A reverse osmosis system purifies to a level that water treatment plants simply can’t. All the trace amounts of particles that wind up slipping past the water district’s treatment are easily removed with reverse osmosis. The harmless salts in our drinking water that make it hard are removed as easily as the toxic and radioactive chemicals hiding in small amounts.
Reverse osmosis also gives you an extra layer of protection against contamination after drinking water leaves the treatment plant. While lead contamination is a very serious issue in a water supply, lead in water more often comes from the plumbing inside your house than the drinking water reservoir. As plumbing ages, the protective coating around pipes can break down. As the metal corrodes, chemicals like rust and lead can seep into your water. While keeping your plumbing well-maintained and updated can help prevent this, reverse osmosis can remove the risk of contamination after the point of entry to your home.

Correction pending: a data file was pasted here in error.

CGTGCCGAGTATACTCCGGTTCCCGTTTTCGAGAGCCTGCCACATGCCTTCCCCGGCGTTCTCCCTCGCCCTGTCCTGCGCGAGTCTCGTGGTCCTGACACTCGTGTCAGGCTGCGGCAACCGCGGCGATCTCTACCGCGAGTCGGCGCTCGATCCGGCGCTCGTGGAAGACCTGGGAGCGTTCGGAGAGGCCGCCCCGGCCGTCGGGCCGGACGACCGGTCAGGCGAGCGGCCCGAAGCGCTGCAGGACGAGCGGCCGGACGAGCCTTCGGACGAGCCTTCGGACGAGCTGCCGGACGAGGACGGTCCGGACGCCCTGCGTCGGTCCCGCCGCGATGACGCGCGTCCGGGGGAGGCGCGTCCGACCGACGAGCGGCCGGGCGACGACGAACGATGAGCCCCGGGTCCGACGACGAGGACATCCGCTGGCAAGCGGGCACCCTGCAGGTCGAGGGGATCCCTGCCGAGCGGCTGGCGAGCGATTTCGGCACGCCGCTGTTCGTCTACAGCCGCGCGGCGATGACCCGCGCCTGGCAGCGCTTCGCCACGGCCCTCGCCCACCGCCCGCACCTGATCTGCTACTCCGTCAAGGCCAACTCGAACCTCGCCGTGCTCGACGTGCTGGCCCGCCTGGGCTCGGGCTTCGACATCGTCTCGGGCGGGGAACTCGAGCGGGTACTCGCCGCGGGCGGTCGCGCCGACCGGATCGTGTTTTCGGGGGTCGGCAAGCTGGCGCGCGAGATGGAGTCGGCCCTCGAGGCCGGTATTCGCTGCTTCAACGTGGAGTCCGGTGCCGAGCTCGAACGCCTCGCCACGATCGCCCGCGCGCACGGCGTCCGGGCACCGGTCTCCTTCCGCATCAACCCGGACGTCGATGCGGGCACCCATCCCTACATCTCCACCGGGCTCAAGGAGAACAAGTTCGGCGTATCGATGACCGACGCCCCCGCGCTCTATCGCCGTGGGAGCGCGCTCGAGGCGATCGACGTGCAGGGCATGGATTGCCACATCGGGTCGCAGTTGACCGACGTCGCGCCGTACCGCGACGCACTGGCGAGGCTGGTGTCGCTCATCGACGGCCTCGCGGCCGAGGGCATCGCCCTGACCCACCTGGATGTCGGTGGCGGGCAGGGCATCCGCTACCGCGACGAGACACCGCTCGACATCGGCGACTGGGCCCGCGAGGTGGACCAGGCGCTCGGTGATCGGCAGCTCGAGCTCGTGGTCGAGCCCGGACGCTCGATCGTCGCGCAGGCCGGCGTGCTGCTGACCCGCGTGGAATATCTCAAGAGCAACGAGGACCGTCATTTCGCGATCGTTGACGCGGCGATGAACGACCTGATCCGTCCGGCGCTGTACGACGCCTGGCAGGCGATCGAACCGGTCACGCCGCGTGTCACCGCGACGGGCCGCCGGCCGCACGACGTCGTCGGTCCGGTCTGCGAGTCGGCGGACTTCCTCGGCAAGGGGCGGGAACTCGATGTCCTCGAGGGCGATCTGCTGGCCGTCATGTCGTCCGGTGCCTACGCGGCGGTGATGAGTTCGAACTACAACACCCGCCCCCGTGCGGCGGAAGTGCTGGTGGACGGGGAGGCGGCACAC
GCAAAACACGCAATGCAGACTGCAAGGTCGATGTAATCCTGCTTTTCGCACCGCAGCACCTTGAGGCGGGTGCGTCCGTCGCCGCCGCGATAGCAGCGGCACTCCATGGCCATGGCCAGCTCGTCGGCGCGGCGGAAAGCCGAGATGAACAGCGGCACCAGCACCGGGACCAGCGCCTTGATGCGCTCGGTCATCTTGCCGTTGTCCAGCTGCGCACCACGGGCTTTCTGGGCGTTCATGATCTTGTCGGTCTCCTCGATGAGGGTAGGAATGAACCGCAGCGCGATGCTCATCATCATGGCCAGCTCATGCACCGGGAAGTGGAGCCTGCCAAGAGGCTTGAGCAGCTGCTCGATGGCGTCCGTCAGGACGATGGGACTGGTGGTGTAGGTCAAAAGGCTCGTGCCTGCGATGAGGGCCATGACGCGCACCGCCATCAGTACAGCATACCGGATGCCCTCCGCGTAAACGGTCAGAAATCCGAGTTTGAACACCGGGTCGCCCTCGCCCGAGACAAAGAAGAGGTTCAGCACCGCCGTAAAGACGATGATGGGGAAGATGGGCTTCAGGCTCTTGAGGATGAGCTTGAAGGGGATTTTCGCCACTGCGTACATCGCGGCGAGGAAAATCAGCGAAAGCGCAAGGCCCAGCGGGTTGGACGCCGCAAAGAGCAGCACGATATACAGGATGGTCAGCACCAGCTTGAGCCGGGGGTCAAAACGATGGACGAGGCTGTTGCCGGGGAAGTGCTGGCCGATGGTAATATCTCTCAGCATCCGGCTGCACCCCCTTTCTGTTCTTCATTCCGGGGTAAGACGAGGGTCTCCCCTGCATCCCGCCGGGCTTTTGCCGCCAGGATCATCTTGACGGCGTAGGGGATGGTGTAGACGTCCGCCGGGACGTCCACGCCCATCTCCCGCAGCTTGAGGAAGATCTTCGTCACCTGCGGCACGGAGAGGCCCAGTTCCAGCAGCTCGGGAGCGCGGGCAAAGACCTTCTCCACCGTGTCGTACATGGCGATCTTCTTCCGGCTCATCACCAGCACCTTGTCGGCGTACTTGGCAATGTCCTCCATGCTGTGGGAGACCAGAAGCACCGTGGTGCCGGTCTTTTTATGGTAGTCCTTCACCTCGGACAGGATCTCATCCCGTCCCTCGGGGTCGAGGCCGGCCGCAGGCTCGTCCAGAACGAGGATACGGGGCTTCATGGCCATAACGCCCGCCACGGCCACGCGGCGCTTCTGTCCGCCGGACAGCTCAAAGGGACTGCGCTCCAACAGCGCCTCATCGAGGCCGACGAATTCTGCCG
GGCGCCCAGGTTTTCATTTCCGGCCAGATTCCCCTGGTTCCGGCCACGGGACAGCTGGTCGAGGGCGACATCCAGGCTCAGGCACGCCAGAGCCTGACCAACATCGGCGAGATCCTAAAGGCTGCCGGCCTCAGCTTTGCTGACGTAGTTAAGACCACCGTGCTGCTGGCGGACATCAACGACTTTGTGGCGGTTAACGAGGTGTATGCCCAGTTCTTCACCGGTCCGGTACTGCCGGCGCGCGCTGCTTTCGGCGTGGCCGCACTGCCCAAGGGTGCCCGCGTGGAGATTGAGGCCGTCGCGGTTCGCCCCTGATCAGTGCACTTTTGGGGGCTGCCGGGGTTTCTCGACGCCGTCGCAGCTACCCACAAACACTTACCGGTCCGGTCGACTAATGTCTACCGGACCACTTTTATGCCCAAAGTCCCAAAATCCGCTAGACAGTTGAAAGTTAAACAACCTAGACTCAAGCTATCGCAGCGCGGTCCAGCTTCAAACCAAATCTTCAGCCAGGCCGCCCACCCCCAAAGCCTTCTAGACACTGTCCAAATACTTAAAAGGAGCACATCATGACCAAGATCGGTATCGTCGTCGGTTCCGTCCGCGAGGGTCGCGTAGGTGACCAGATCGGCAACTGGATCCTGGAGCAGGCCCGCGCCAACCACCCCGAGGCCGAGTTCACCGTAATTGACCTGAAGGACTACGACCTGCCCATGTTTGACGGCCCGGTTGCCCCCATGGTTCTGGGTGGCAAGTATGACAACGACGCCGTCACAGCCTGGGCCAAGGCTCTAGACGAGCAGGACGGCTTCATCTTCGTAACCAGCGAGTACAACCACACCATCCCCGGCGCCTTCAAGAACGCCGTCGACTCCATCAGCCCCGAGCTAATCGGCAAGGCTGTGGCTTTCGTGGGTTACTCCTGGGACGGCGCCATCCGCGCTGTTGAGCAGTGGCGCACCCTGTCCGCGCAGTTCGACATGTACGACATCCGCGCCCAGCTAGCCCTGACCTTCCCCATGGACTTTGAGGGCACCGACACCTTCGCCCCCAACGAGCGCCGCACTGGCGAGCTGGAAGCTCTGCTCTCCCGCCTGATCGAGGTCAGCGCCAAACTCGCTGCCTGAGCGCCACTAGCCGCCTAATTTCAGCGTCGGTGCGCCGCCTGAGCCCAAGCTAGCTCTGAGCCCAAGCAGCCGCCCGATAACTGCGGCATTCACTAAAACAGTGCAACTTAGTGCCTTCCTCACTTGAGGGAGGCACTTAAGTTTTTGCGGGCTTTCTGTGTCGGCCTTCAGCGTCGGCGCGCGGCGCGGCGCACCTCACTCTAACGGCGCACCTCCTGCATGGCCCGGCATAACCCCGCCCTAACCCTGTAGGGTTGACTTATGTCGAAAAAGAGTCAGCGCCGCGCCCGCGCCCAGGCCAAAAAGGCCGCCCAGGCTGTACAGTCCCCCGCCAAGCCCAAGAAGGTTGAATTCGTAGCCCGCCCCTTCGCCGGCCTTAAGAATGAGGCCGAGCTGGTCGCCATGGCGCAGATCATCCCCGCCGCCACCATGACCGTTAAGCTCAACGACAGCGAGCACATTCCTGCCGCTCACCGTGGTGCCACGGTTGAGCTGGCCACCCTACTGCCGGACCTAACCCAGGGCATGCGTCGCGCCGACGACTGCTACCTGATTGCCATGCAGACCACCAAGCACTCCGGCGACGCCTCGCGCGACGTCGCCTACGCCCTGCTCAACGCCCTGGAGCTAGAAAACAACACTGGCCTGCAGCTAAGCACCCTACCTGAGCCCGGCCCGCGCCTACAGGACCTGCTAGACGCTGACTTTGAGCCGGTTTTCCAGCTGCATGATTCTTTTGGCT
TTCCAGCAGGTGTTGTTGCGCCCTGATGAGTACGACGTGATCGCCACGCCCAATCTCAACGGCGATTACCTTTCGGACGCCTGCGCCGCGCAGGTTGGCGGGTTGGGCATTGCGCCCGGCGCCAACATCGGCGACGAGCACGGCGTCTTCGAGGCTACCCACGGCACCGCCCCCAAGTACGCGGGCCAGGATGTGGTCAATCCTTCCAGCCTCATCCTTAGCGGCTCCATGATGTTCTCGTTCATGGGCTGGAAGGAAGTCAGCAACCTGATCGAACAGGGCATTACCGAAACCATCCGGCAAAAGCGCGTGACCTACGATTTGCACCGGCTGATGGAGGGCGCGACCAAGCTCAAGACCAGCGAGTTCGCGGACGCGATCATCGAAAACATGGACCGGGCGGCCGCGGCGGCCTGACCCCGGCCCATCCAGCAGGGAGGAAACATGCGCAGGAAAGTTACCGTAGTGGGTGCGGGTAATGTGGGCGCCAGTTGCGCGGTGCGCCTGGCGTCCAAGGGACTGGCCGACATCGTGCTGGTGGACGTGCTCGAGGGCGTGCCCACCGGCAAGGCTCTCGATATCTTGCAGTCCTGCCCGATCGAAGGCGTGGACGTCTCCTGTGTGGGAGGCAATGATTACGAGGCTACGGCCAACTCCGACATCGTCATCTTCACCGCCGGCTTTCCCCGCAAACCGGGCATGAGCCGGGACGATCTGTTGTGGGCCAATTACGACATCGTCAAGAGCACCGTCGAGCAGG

How Often Should Residents in Katy Replace Reverse Osmosis Prefilters?
Generally, prefilters in a reverse osmosis system should be replaced at least once a year. They aren’t designed to last forever, and as they separate larger solids from your drinking water before it enters the next stage of purification, sediment can build up on them. If your prefilter is clogged, your system won’t work correctly. If you don’t change them when necessary, your system could function less efficiently or malfunction entirely. You need to be able to rely on your reverse osmosis system to deliver pure water every time, so you need to take care of it.
With our hard water here in east Texas, you may want to think about changing them more often than once a year. We try to encourage folks around here to at least check their filters twice a year, and try to change them just as often. There’s no point in getting a system to ensure you have clean water if you’re just going to let the system itself get dirty. As with any plumbing fixture, proper maintenance is essential to your reverse osmosis system functioning properly for many years.